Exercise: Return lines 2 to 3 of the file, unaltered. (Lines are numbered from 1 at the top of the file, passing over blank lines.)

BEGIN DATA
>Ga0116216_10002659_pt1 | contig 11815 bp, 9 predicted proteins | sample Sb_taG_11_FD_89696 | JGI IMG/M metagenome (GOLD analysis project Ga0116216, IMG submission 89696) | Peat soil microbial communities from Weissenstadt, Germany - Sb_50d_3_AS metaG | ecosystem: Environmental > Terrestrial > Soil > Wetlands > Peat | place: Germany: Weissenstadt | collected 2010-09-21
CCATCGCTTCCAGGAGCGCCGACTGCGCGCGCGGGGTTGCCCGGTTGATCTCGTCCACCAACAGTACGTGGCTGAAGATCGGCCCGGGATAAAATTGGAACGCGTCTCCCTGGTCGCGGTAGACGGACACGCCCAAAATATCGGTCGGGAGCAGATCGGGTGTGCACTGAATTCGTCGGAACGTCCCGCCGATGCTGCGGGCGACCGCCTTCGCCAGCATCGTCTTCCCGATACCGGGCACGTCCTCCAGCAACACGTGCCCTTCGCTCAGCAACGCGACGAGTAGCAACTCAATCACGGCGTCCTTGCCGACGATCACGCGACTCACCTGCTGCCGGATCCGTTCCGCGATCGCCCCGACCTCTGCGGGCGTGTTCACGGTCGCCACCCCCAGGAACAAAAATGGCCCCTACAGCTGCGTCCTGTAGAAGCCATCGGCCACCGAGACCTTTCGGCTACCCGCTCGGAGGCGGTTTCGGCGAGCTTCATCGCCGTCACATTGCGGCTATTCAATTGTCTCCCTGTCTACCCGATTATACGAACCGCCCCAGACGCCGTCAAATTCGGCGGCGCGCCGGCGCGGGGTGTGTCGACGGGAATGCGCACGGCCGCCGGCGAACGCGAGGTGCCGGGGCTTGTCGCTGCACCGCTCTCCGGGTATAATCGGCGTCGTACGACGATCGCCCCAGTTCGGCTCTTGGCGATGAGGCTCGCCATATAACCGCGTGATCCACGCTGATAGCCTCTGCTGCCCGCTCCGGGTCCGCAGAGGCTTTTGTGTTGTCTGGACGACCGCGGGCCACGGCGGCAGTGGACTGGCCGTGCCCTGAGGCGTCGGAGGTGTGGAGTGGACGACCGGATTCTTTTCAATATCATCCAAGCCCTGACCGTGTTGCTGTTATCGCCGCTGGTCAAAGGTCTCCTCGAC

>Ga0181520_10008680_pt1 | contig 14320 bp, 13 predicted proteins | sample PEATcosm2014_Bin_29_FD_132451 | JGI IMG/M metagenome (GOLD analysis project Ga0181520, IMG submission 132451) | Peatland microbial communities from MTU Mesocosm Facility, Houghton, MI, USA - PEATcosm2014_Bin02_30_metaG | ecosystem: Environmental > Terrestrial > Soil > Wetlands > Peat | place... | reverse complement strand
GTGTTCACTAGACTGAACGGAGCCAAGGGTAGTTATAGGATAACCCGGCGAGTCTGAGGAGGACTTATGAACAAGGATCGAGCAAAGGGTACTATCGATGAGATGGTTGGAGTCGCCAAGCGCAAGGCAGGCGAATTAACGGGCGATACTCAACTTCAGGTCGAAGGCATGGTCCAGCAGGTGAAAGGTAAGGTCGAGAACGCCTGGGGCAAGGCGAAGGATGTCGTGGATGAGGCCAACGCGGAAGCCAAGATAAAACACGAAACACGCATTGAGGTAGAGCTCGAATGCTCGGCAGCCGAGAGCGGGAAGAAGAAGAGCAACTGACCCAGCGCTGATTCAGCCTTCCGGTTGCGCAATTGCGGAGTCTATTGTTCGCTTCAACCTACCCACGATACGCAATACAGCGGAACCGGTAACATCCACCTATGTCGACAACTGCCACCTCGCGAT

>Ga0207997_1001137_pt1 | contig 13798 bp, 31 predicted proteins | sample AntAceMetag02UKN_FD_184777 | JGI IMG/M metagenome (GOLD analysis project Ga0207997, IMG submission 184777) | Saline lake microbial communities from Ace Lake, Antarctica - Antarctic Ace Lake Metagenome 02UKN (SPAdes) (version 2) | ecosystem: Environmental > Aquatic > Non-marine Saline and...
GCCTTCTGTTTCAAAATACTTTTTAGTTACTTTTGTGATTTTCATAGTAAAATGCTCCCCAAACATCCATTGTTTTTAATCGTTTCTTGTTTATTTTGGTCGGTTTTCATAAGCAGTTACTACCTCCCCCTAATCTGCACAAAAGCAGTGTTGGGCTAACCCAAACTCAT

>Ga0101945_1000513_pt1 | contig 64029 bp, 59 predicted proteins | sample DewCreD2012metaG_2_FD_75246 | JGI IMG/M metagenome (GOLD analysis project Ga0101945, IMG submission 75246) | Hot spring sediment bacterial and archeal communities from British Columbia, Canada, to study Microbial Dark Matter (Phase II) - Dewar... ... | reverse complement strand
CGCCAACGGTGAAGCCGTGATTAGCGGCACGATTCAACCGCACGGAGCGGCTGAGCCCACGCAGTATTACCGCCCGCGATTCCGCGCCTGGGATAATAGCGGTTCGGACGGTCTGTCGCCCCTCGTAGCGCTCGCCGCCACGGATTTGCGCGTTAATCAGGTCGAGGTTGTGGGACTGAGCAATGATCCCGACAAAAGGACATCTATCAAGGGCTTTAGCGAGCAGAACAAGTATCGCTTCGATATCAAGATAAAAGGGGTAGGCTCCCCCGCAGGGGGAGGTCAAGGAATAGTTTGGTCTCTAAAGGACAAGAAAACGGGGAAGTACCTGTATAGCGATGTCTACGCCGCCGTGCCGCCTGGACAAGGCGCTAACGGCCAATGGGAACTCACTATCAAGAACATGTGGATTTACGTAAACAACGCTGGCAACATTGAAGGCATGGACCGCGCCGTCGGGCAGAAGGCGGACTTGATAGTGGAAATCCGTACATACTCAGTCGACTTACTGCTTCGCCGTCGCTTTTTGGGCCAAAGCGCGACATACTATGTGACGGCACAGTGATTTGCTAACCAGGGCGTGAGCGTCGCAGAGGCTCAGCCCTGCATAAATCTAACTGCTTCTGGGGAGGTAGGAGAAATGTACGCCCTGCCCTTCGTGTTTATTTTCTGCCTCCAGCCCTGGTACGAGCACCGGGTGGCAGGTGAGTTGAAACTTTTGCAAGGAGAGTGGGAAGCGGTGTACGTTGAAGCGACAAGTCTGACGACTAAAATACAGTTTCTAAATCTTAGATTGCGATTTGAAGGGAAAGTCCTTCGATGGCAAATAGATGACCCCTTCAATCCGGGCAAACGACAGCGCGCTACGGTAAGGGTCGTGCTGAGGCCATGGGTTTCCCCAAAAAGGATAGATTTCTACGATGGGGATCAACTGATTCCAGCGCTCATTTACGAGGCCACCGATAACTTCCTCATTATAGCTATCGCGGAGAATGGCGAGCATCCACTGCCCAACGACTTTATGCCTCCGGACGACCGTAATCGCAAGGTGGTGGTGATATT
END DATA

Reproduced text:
CCATCGCTTCCAGGAGCGCCGACTGCGCGCGCGGGGTTGCCCGGTTGATCTCGTCCACCAACAGTACGTGGCTGAAGATCGGCCCGGGATAAAATTGGAACGCGTCTCCCTGGTCGCGGTAGACGGACACGCCCAAAATATCGGTCGGGAGCAGATCGGGTGTGCACTGAATTCGTCGGAACGTCCCGCCGATGCTGCGGGCGACCGCCTTCGCCAGCATCGTCTTCCCGATACCGGGCACGTCCTCCAGCAACACGTGCCCTTCGCTCAGCAACGCGACGAGTAGCAACTCAATCACGGCGTCCTTGCCGACGATCACGCGACTCACCTGCTGCCGGATCCGTTCCGCGATCGCCCCGACCTCTGCGGGCGTGTTCACGGTCGCCACCCCCAGGAACAAAAATGGCCCCTACAGCTGCGTCCTGTAGAAGCCATCGGCCACCGAGACCTTTCGGCTACCCGCTCGGAGGCGGTTTCGGCGAGCTTCATCGCCGTCACATTGCGGCTATTCAATTGTCTCCCTGTCTACCCGATTATACGAACCGCCCCAGACGCCGTCAAATTCGGCGGCGCGCCGGCGCGGGGTGTGTCGACGGGAATGCGCACGGCCGCCGGCGAACGCGAGGTGCCGGGGCTTGTCGCTGCACCGCTCTCCGGGTATAATCGGCGTCGTACGACGATCGCCCCAGTTCGGCTCTTGGCGATGAGGCTCGCCATATAACCGCGTGATCCACGCTGATAGCCTCTGCTGCCCGCTCCGGGTCCGCAGAGGCTTTTGTGTTGTCTGGACGACCGCGGGCCACGGCGGCAGTGGACTGGCCGTGCCCTGAGGCGTCGGAGGTGTGGAGTGGACGACCGGATTCTTTTCAATATCATCCAAGCCCTGACCGTGTTGCTGTTATCGCCGCTGGTCAAAGGTCTCCTCGAC

>Ga0181520_10008680_pt1 | contig 14320 bp, 13 predicted proteins | sample PEATcosm2014_Bin_29_FD_132451 | JGI IMG/M metagenome (GOLD analysis project Ga0181520, IMG submission 132451) | Peatland microbial communities from MTU Mesocosm Facility, Houghton, MI, USA - PEATcosm2014_Bin02_30_metaG | ecosystem: Environmental > Terrestrial > Soil > Wetlands > Peat | place... | reverse complement strand